I am a clinical social worker turned community organizer with an 11 year old highly gifted son on independent study. We are working with our district to create gifted services so that we can get him back in school. He found middle school a waste of time (and now that we've tested him we can see why.) Our daughter has been bored in school for years, but she is compliant and social, so she makes do and excels anyway.
I would encourage you to read on gifted issues and on boy issues. The gifted field has tons of wisdom re: motivation and underachievement. (If you wonder if your very bright son might be gifted, read Losing Our Minds, by Deborah Ruf, Phd. GIfted children do not always choose school achievement. The boy also includes smart boys, who Ruf calls Level One gifted, since they have similar issues.)
Boys have different social-emotional-educational needs than girls and non-compliance with adult priorities is what adults feel is the "symptom" or problem, but its not that simple. Sometimes, we have to turn this subject of motivation inside out and ask first, what DOES my child enjoy and how is he doing overall? Also, is the school work meaningless to your child? If so, how can that be addressed? I was relieved when my husband agreed with me and my son that the problem was in fact, the school work. We are now working, as a team on a school solution, while working on our son's character issues too.
General recommendations for boys socio-emotional-developmental needs include: nurturing parents and caregivers, a clan or tribe, a spirtual life (may not be religion), important work, mentors and role models, to know the rules, to learn how to lead and how to follow, an adventure and a best friend to have it with, lots of games, an important role in life. (Micheal Gurion - and the gifted literature. Gurian is a controversial author.)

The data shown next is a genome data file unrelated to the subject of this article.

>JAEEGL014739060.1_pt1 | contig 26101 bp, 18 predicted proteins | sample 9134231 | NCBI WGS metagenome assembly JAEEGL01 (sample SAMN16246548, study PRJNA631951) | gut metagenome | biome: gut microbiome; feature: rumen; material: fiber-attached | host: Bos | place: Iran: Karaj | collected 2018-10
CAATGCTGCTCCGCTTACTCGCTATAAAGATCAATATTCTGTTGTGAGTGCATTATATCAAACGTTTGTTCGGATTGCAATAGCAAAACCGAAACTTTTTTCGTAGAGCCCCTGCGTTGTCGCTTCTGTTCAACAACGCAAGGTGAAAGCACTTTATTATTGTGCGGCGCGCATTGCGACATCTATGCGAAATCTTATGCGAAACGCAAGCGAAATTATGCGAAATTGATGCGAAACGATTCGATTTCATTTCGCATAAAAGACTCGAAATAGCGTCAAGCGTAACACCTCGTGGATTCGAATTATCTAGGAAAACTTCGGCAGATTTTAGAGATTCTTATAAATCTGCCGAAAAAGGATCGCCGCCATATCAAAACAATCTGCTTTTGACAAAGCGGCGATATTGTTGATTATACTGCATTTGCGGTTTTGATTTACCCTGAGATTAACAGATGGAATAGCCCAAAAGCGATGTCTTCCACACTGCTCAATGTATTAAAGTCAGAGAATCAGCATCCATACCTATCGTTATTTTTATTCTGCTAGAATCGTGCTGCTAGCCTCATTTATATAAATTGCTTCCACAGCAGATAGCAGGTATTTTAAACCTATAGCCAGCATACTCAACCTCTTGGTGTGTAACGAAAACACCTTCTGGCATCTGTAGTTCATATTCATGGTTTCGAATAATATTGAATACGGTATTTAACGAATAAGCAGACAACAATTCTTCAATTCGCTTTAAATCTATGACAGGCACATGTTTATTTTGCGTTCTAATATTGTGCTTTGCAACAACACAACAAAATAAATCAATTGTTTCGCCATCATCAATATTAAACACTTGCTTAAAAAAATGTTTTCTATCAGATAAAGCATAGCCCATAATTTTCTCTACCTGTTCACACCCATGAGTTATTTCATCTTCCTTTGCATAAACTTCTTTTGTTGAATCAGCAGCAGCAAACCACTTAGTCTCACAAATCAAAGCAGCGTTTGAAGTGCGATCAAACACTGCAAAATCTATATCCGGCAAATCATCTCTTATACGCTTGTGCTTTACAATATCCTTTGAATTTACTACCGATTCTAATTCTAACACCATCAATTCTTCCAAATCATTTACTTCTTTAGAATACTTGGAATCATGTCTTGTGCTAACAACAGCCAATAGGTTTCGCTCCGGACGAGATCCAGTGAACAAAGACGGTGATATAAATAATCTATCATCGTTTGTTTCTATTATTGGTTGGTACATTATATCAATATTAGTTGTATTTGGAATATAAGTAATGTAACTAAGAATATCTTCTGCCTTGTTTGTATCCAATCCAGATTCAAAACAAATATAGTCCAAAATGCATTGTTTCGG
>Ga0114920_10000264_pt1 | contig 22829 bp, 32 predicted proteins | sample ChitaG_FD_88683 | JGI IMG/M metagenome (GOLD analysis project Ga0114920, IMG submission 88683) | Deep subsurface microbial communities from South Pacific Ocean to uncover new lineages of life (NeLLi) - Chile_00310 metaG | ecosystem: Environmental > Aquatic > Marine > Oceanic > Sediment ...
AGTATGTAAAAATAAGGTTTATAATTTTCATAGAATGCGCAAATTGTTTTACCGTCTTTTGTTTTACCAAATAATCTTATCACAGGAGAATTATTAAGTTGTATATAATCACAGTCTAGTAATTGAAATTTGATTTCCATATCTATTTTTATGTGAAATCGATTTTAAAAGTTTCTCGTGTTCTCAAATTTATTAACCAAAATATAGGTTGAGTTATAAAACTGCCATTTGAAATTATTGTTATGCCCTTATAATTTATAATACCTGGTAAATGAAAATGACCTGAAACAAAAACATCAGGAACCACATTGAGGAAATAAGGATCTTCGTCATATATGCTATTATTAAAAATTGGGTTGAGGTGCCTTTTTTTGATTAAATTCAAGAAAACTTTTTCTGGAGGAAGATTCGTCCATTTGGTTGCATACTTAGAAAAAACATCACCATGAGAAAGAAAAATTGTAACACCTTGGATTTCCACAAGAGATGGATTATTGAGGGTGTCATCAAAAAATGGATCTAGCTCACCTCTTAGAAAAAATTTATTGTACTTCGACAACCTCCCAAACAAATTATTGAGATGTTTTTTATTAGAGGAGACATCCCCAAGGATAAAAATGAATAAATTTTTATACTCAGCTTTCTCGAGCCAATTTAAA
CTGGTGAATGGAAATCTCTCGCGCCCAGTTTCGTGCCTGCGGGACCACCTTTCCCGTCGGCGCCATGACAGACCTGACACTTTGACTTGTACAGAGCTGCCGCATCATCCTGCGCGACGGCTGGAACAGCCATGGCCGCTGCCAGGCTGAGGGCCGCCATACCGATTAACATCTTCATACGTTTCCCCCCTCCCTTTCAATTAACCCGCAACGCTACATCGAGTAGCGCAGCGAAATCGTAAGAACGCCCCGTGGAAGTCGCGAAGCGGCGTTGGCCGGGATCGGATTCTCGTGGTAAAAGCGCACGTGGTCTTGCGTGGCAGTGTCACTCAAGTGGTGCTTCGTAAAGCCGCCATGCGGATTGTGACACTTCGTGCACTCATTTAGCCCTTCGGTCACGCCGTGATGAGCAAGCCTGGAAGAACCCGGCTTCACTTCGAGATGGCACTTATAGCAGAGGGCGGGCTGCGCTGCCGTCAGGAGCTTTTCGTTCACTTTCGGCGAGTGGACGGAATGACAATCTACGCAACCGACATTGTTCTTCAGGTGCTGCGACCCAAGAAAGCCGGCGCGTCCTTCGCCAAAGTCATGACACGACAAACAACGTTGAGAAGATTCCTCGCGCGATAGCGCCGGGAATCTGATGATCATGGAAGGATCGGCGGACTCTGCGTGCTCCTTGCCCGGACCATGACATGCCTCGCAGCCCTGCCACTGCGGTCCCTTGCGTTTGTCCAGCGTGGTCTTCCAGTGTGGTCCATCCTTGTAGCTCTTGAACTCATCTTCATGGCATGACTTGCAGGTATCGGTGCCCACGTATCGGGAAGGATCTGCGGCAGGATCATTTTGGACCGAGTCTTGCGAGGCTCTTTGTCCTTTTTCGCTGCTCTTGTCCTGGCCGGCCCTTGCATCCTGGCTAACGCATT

How is your son doing in these areas? Are there males in his life as mentors? What are his friends like? Are they motivated boys? In what ways? Has he found intellectual peers in his friends or is he sad because he doesn't have truly good buddies? I have had to turn over some areas of parenting to my husband recently, because our son needed male mentoring and this is working much better! Dad is being a role model, remembering also his own boyhood, and how he felt as an adolescent and sharing those stories, and the feelings that he had at those times, and how he grew to be responsible, all the same.
Those stories are important because they help the boy feel connected to another person, and understood and validated. The stories model identifying, expressing and coping with feelings, and showing character in spite of feelings of lack of motivation. Does your son have any goals for the future? If not, perhaps it is truly hard to see the value of school. I would also wonder whether school plays to his areas of strength. Motivation is usually highest in our areas of strength. Also, boys work harder when they feel connected to their teachers. The State Superintendent here stressed that "rigor, relationships, and relevence are needed in schools."
In our community, we have New Tech High, which is school work related to skills for the global economy and this setting sometimes helps young people find meaning, when they do not find it in academic subjects. Right brained youth (that's me) also find that school doesn't play to their strengths, so the parents job is make sure you understand your child's capacities and how school taps these, or not.
Again, the key is to realize (per the gifted literature, but applies to all youth) very few youth are actually unmotivated, they are just selectively motivated and/or not motivated in the ways that adults prefer. The solution is often to help them pursue what motivates them, with rigor, and then build a bridge from that, over time, to life skills, including school, and to show that even if they do not like school, success in school may be important towards their life goals.
Also, never forget that the chemical reality of adolescence - it is hard to feel good as an adolescent. Their dopamine levels are low. Their brains are not fully mylinated and smart kids make dumb choices all the time because their brains are literally short-circuiting. Their chemical state does not draw them towards school work, but towards interests that raise their dopamine levels. They start the day happy, are sad an hour later, and then happy again two hours later. It makes no sense to anyone - including to the boy or girl themselves. They need to know that they are on a developmental emotional rollercoaster ride of adolescence, and that we understand and will cut them some slack and give them support.
I hope some of this helps. It helped me to write it, reminding me to practice what I preach!